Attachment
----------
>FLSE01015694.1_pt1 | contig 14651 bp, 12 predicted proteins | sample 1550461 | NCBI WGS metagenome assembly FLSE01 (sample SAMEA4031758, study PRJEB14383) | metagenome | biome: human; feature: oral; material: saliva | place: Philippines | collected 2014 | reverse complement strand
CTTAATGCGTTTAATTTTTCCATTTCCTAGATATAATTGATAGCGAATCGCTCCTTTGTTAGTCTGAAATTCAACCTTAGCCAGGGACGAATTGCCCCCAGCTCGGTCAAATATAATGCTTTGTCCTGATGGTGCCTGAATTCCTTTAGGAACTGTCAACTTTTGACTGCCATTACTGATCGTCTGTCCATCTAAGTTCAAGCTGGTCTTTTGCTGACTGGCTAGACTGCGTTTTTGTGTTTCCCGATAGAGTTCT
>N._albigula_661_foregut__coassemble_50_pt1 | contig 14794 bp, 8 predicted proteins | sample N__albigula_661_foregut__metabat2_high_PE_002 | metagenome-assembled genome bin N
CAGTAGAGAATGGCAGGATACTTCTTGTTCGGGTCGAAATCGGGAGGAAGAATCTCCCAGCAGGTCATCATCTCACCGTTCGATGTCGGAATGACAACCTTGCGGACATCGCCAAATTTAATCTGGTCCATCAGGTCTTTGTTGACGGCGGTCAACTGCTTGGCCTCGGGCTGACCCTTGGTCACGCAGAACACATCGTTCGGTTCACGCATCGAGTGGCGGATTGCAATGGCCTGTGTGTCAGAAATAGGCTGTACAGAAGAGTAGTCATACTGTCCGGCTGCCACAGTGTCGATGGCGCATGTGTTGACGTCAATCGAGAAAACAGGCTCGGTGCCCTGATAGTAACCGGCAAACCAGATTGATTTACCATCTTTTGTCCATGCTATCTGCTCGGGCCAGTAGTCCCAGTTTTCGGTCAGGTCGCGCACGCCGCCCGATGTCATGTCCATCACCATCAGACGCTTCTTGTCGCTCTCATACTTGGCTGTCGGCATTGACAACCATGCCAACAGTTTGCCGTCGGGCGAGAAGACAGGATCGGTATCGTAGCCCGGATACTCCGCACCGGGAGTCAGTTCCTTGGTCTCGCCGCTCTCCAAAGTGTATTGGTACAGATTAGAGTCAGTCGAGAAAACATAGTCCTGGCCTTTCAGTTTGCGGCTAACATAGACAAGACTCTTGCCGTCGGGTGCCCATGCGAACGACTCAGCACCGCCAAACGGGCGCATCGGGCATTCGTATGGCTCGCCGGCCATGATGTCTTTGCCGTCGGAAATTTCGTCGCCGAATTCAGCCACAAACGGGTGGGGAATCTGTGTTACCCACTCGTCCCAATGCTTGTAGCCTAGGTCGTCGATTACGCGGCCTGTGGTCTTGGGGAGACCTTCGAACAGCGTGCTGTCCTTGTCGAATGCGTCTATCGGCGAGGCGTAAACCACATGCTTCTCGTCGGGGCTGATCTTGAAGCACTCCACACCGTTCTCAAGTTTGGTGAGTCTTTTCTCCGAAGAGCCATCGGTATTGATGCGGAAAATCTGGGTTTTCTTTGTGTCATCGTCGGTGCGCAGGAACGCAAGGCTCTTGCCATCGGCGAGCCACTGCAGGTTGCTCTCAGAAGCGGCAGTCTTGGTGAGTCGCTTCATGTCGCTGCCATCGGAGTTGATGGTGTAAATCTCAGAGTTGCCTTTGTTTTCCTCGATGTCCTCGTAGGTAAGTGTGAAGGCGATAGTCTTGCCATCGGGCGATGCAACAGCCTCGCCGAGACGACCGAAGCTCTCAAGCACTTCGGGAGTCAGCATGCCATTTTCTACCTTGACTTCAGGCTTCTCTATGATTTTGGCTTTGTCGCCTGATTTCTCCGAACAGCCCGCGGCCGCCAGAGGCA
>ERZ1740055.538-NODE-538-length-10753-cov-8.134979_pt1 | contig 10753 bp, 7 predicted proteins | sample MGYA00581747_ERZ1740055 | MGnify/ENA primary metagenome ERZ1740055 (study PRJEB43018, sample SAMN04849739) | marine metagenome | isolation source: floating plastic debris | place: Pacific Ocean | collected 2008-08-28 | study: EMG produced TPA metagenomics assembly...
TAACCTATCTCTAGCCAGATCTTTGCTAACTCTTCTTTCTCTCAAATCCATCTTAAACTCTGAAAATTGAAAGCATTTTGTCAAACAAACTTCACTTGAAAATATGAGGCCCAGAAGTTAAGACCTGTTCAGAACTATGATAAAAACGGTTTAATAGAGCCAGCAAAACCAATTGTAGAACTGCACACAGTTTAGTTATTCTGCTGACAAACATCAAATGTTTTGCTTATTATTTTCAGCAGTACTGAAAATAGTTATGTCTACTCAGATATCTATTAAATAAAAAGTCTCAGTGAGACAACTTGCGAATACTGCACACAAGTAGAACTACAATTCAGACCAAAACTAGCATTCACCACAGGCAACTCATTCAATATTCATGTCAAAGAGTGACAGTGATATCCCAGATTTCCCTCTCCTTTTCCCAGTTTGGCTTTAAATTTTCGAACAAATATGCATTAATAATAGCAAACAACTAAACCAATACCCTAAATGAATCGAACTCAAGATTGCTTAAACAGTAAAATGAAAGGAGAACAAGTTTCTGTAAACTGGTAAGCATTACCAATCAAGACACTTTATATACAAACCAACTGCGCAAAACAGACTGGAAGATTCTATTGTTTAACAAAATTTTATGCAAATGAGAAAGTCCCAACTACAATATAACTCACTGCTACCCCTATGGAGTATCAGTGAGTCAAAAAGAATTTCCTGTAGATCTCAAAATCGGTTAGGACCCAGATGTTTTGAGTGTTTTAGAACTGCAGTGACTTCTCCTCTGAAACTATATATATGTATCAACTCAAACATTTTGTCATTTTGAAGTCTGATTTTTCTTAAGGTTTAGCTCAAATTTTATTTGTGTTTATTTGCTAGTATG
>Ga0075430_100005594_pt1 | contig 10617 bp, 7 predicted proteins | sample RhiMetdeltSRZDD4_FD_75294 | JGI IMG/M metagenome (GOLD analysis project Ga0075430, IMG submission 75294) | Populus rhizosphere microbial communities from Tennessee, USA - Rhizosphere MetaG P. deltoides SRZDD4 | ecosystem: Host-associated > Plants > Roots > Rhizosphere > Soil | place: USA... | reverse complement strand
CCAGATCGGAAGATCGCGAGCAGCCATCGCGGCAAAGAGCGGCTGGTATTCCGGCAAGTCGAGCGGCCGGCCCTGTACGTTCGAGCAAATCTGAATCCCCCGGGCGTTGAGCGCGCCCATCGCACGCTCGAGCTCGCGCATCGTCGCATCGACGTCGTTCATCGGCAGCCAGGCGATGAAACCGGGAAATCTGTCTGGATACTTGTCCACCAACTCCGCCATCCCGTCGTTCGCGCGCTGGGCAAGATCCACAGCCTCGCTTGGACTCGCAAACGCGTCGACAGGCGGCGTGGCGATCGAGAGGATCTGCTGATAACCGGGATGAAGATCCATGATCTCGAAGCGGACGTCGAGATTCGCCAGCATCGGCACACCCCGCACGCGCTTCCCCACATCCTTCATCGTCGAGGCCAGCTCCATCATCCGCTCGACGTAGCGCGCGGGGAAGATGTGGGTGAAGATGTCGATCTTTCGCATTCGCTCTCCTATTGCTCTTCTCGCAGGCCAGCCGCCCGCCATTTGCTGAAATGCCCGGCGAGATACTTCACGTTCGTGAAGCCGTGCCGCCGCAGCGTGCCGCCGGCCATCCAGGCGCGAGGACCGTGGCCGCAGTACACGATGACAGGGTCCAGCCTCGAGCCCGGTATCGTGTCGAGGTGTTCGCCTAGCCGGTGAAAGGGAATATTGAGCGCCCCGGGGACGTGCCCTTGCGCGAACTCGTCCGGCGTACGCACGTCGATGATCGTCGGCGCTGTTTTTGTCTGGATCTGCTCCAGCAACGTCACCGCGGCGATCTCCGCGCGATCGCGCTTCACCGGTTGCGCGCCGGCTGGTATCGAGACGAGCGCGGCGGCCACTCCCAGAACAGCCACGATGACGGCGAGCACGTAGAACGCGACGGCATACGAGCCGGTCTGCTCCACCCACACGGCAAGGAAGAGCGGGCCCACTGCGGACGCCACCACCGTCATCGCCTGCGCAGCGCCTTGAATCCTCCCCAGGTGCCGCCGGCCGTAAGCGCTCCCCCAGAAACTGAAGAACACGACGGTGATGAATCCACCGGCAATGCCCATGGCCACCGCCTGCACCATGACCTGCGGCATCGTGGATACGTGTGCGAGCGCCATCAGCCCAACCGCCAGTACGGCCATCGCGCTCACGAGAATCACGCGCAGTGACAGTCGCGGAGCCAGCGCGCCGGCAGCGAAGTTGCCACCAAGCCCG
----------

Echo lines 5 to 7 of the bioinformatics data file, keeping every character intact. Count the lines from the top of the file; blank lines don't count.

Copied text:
>ERZ1740055.538-NODE-538-length-10753-cov-8.134979_pt1 | contig 10753 bp, 7 predicted proteins | sample MGYA00581747_ERZ1740055 | MGnify/ENA primary metagenome ERZ1740055 (study PRJEB43018, sample SAMN04849739) | marine metagenome | isolation source: floating plastic debris | place: Pacific Ocean | collected 2008-08-28 | study: EMG produced TPA metagenomics assembly...
TAACCTATCTCTAGCCAGATCTTTGCTAACTCTTCTTTCTCTCAAATCCATCTTAAACTCTGAAAATTGAAAGCATTTTGTCAAACAAACTTCACTTGAAAATATGAGGCCCAGAAGTTAAGACCTGTTCAGAACTATGATAAAAACGGTTTAATAGAGCCAGCAAAACCAATTGTAGAACTGCACACAGTTTAGTTATTCTGCTGACAAACATCAAATGTTTTGCTTATTATTTTCAGCAGTACTGAAAATAGTTATGTCTACTCAGATATCTATTAAATAAAAAGTCTCAGTGAGACAACTTGCGAATACTGCACACAAGTAGAACTACAATTCAGACCAAAACTAGCATTCACCACAGGCAACTCATTCAATATTCATGTCAAAGAGTGACAGTGATATCCCAGATTTCCCTCTCCTTTTCCCAGTTTGGCTTTAAATTTTCGAACAAATATGCATTAATAATAGCAAACAACTAAACCAATACCCTAAATGAATCGAACTCAAGATTGCTTAAACAGTAAAATGAAAGGAGAACAAGTTTCTGTAAACTGGTAAGCATTACCAATCAAGACACTTTATATACAAACCAACTGCGCAAAACAGACTGGAAGATTCTATTGTTTAACAAAATTTTATGCAAATGAGAAAGTCCCAACTACAATATAACTCACTGCTACCCCTATGGAGTATCAGTGAGTCAAAAAGAATTTCCTGTAGATCTCAAAATCGGTTAGGACCCAGATGTTTTGAGTGTTTTAGAACTGCAGTGACTTCTCCTCTGAAACTATATATATGTATCAACTCAAACATTTTGTCATTTTGAAGTCTGATTTTTCTTAAGGTTTAGCTCAAATTTTATTTGTGTTTATTTGCTAGTATG
>Ga0075430_100005594_pt1 | contig 10617 bp, 7 predicted proteins | sample RhiMetdeltSRZDD4_FD_75294 | JGI IMG/M metagenome (GOLD analysis project Ga0075430, IMG submission 75294) | Populus rhizosphere microbial communities from Tennessee, USA - Rhizosphere MetaG P. deltoides SRZDD4 | ecosystem: Host-associated > Plants > Roots > Rhizosphere > Soil | place: USA... | reverse complement strand